Mel Hynes (takhisis) wrote,
Mel Hynes

Experiments in cuisine

So I was recently introduced to the wondrous oddity that is Tofu Shirataki Noodles. Supposedly a pretty good substitute for regular pasta, but high in protein, fiber and a buttload of vitamins, free or low in sugar, fat, cholesterol and absorb-able starches. What's not to love, right?

Well, there were plenty of warnings. Apparently these suckers are the fugu fish of pasta substitutes. Prepared properly, they're pretty damn good. Prepared improperly... they're mushy, slimy, strongly fishy-smelling, and rubbery. The most descriptive horror story likened them to "noodles made of raw calamari".

So I prepared them VERY carefully, and that takes a while. Spent about 15 minutes carefully rinsing & turning them in a colander to remove half the "fishy" smell caused by the liquid it is stored in in the packaging. Then another 5 minutes to cut them into reasonable lengths, as about half the noodles were nearly as tall as I am, which is a bit WTF. Then spreading them out in a thin layer on a paper-towel-lined plate and microwaving them for one minute on high to evaporate most of the remaining liquid, then blotting them with another paper towel to get the last of it. Seriously, the liquid is your enemy. (In more ways than one, but I'll get to that later.) It took three batches to get them all through the microwave (I was making a rather large tuna casserole so it took 3 packages), but I was finally done and the initial fishy smell was all but nonexistent. It may actually have been nonexistent since I'd already opened 2 cans of tuna, so it was hard to tell. Mixed up the rest of the casserole and plunked it in the oven.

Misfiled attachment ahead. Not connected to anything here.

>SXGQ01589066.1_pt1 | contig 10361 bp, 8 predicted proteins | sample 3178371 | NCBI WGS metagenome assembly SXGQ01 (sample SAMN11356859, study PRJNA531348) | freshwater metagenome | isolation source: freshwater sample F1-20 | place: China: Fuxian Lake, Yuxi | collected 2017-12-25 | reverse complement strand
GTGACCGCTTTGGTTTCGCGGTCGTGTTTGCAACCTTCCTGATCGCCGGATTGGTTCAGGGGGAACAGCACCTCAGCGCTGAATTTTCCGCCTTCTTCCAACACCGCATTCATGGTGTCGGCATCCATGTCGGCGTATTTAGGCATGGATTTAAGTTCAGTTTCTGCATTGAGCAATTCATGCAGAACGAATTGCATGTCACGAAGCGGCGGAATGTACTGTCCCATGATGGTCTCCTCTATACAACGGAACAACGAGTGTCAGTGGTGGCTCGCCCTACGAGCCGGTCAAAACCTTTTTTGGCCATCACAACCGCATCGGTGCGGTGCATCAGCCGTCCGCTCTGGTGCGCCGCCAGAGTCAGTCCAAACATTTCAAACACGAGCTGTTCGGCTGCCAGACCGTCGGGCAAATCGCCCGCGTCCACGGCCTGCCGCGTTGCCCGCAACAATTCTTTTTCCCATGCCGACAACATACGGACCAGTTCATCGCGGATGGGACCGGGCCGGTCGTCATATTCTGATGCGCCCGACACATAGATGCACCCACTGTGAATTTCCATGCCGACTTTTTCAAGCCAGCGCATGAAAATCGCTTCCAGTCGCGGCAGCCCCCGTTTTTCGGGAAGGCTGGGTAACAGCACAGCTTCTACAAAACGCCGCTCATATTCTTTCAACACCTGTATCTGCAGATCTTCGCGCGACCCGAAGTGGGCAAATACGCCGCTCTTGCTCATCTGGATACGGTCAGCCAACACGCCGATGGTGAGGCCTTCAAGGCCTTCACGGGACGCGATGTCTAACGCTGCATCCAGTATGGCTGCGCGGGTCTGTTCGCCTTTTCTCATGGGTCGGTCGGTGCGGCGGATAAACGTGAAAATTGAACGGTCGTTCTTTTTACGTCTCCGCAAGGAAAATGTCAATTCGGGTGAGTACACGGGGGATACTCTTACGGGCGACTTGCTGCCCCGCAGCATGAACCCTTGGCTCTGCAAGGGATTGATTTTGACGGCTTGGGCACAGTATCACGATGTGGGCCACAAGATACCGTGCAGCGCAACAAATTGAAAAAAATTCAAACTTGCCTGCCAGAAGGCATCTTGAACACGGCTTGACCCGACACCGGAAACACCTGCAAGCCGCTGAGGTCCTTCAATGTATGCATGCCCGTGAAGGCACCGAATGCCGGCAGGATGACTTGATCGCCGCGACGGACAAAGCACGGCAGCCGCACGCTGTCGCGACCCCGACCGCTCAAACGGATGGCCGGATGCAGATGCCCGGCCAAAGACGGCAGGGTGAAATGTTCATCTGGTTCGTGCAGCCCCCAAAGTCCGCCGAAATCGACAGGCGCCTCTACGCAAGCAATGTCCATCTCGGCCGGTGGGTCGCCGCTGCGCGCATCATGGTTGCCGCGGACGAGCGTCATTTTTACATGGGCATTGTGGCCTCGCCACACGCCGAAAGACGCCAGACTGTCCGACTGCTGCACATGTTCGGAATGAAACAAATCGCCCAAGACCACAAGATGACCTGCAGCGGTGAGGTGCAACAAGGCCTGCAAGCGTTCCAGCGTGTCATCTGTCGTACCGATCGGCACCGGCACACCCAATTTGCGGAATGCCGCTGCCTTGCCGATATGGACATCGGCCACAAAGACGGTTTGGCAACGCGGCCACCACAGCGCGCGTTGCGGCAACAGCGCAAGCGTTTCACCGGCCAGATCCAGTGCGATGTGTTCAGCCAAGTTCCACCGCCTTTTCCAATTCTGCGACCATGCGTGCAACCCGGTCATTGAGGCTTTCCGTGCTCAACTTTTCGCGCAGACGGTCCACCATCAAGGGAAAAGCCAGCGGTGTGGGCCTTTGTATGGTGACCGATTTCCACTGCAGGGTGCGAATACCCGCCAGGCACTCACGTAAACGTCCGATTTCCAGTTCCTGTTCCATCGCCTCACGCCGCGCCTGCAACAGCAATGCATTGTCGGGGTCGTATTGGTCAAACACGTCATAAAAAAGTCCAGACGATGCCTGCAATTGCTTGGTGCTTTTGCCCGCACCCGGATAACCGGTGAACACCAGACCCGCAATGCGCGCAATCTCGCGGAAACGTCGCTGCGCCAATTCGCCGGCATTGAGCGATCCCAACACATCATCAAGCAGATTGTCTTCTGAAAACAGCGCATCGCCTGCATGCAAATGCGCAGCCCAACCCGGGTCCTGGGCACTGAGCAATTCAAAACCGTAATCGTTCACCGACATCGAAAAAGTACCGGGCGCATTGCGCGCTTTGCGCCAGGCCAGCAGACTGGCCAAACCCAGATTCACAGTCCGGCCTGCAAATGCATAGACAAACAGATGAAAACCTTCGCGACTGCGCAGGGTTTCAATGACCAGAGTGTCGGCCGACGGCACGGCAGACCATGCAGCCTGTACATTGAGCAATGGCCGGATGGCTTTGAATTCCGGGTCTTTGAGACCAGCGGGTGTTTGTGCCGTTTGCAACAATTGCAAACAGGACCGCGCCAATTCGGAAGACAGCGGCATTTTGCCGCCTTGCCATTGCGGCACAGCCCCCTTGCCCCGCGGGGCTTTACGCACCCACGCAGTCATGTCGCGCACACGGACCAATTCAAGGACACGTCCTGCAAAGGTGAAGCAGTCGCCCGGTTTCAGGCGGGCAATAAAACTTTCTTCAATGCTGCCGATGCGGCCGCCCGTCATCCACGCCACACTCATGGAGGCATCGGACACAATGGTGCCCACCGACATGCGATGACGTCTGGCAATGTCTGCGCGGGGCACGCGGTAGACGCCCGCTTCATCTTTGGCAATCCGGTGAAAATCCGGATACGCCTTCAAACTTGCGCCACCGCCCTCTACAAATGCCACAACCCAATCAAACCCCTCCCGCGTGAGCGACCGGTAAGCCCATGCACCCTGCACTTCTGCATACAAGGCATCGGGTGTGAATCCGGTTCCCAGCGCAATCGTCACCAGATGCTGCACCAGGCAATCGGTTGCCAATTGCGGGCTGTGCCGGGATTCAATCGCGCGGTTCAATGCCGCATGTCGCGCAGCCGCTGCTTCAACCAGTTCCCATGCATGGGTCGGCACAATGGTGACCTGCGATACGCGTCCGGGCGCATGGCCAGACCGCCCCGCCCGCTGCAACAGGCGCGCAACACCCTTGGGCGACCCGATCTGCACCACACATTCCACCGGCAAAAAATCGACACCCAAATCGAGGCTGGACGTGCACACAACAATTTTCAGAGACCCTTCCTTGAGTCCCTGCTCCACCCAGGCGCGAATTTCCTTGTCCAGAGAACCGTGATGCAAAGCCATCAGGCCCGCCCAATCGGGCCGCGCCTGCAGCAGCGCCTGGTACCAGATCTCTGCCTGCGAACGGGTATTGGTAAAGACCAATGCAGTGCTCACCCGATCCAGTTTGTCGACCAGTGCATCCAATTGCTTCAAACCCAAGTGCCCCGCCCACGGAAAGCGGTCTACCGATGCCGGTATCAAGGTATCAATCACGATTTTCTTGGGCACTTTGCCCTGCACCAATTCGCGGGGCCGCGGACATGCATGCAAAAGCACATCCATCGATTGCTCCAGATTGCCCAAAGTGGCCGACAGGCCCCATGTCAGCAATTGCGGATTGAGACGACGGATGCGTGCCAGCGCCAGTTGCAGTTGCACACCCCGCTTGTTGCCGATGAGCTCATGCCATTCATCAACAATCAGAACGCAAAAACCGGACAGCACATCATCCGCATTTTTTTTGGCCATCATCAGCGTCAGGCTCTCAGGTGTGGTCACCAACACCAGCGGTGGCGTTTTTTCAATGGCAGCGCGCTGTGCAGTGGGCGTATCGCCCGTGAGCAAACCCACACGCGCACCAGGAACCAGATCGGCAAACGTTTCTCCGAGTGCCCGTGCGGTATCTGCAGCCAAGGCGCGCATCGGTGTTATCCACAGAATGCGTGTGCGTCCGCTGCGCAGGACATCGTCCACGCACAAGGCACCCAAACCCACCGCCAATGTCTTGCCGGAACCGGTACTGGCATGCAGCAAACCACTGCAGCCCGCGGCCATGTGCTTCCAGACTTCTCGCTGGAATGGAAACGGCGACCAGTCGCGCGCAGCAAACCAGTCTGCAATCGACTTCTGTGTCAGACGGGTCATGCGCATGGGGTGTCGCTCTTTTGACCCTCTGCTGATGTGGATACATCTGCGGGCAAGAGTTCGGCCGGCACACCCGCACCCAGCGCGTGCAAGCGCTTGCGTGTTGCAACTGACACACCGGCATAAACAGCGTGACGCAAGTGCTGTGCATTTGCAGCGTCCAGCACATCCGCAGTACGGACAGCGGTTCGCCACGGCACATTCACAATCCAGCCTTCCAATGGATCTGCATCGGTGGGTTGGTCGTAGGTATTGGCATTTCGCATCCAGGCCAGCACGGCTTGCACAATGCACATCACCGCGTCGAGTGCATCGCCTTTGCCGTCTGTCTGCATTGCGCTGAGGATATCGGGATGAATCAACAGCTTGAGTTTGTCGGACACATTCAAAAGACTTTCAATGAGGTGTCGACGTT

The final result? I don't think anyone's ever going to mistake these for normal noodles. They were still a bit oddly stretchy (need to cut them smaller next time, unless I'm doing an actual pasta dish), but the taste and texture were quite pleasant in their own way and we both agreed the dish was delicious and this was a great, inexpensive, and easily accessible substitute. (It's sold at Sprouts market, which is a block away from us.) We went to bed, happy and full.

Remember how I said liquid is the enemy when it comes to these things stinking? Guess what happens as it passes through your digestive tract? As of this morning, asparagus has been officially toppled from its reign as King of Foul Side Effect Foods. Also, as previously mentioned, it's extremely high in fiber. Everyone knows what that means.

Aromatic and... cleansing effects aside, I'm still counting it as a win for substitute in noodle casseroles. It's also fairly inexpensive (one two-actual-person-serving package cost me about a dollar) and I can use the extra fiber, vitamins and calcium. Next time I'll try the spaghetti version as an actual pasta dish base and see how it holds up.
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